Understanding the Linux File System

Once you have migrated from Windows to Linux you may notice that the file system is not what your accustomed to. Of the first things the average user needs to understand is the inner workings of the root file system and Linux core directory structure. To help you understand this structure, we have listed each directory explaining what it is commonly used for.

bin – contains the vital tools necessary to diagnose, repair and or get the system running

boot – houses the boot loader programs and configuration files

cdrom – shortcut to the CD/DVD drive

devbootstrap – contains files generated during the install of Ubuntu

dev – contains virtual files representing the hardware on your system

etc – central location for configuration files

home – where each users personal directory and files are located

initrd.img – symbolic link to ramdisk used to boot Linux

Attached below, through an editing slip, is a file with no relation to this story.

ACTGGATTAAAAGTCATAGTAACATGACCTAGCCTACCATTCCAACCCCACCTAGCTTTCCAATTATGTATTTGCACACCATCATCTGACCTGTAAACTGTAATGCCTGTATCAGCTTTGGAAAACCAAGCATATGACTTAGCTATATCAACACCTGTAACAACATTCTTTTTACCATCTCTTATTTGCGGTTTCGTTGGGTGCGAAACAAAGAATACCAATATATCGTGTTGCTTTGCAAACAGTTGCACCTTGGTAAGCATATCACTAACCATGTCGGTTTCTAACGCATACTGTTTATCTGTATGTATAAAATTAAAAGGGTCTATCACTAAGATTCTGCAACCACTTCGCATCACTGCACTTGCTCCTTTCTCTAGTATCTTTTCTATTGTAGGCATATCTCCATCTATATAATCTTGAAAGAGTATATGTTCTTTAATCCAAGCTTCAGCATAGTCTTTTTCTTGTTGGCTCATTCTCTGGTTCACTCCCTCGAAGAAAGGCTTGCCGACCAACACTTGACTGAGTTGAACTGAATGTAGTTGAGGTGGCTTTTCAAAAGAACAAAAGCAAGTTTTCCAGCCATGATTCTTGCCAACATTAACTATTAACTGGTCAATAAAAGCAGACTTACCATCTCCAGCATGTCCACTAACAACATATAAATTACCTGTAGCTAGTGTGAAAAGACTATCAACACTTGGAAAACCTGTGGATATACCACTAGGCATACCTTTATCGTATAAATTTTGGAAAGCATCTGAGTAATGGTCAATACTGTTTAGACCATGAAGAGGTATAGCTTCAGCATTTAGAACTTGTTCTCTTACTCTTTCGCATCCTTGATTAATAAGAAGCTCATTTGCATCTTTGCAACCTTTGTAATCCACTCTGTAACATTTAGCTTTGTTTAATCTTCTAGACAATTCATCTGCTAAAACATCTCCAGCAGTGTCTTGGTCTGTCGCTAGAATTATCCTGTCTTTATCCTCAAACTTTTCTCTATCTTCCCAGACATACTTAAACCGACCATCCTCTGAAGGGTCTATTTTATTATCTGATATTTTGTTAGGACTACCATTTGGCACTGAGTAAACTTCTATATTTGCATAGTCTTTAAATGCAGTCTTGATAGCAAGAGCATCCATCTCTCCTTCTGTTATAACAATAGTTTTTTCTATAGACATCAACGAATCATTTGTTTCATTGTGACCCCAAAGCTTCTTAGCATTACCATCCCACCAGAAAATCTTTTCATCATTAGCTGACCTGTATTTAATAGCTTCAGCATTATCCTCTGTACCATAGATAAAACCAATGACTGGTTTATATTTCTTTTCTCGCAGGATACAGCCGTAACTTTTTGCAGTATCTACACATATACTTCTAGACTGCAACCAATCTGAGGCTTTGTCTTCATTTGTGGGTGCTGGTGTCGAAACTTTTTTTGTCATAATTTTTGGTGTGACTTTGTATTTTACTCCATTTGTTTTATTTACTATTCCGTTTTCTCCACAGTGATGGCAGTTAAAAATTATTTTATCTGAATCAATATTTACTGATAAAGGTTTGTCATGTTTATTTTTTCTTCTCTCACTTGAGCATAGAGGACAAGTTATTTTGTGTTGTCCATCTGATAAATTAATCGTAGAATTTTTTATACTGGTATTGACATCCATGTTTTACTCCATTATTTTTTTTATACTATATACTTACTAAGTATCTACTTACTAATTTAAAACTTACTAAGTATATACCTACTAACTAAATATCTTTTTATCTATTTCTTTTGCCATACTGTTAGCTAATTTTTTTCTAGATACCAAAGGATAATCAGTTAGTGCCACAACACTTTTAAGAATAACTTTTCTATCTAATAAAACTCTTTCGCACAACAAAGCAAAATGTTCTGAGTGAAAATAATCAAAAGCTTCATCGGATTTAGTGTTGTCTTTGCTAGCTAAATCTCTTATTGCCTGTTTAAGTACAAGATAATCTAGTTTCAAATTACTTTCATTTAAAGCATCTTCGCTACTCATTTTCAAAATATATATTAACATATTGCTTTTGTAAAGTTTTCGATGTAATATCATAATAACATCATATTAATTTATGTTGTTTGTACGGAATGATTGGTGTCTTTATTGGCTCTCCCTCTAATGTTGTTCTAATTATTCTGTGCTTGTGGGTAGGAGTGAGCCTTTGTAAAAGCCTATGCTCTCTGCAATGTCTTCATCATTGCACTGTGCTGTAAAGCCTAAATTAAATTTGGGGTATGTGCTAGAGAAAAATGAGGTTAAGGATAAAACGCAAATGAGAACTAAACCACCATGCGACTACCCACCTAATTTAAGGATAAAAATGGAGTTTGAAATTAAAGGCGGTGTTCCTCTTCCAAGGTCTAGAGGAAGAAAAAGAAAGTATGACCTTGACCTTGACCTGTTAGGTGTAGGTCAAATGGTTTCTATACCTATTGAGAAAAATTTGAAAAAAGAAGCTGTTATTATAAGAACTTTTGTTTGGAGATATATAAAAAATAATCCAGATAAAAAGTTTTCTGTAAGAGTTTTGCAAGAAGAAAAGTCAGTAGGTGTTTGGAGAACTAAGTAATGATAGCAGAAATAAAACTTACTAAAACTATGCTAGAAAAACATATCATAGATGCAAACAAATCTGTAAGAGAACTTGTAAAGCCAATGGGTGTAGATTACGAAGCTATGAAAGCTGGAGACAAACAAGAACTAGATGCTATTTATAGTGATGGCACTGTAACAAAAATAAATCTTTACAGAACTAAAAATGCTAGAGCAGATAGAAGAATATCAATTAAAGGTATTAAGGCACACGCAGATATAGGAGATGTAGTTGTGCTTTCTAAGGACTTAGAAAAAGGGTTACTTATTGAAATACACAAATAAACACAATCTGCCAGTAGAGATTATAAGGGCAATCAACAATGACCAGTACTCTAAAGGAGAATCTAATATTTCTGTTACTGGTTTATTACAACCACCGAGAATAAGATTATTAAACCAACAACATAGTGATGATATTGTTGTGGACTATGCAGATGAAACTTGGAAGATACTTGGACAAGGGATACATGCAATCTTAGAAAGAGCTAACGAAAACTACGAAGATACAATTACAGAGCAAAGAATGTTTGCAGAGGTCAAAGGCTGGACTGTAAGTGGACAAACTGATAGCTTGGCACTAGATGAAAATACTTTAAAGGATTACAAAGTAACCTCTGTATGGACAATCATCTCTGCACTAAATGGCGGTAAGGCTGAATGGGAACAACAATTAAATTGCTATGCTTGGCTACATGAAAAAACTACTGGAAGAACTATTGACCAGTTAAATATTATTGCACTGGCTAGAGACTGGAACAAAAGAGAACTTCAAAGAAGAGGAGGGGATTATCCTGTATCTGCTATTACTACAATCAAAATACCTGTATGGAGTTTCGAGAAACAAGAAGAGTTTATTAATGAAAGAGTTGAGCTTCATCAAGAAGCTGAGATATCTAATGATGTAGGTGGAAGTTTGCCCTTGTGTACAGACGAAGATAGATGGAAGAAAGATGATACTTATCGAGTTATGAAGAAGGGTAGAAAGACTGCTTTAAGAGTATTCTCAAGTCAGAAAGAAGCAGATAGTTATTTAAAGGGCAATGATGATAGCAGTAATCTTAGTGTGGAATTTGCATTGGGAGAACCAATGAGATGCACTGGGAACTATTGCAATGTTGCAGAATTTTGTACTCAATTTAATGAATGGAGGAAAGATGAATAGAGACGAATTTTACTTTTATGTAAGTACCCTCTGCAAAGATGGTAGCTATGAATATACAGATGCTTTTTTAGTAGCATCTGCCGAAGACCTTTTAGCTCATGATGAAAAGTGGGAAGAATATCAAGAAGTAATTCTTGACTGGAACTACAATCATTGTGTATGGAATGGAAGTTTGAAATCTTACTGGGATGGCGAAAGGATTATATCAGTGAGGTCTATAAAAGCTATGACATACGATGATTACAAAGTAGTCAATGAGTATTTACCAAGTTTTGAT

lib – shared system files

lost+found – where salvaged files get saved upon improper shutdown

media – directories that represent storage devices are found here

mnt – temporarily mounted external filesystems are located here

opt – optional additional software that is not a vital part of the system

proc – contains data about your system and current status

root – root users directory

sbin – administration programs are stored here

srv – network server configuration files go here

sys – Sysfs mount point used by the Linux kernel to administer your system hardware

tmp – temporary files are stored here

usr – shared files and data go here

var – constantly changing data is placed here

vmlinuz – symbolic link to the kernel file used at boot

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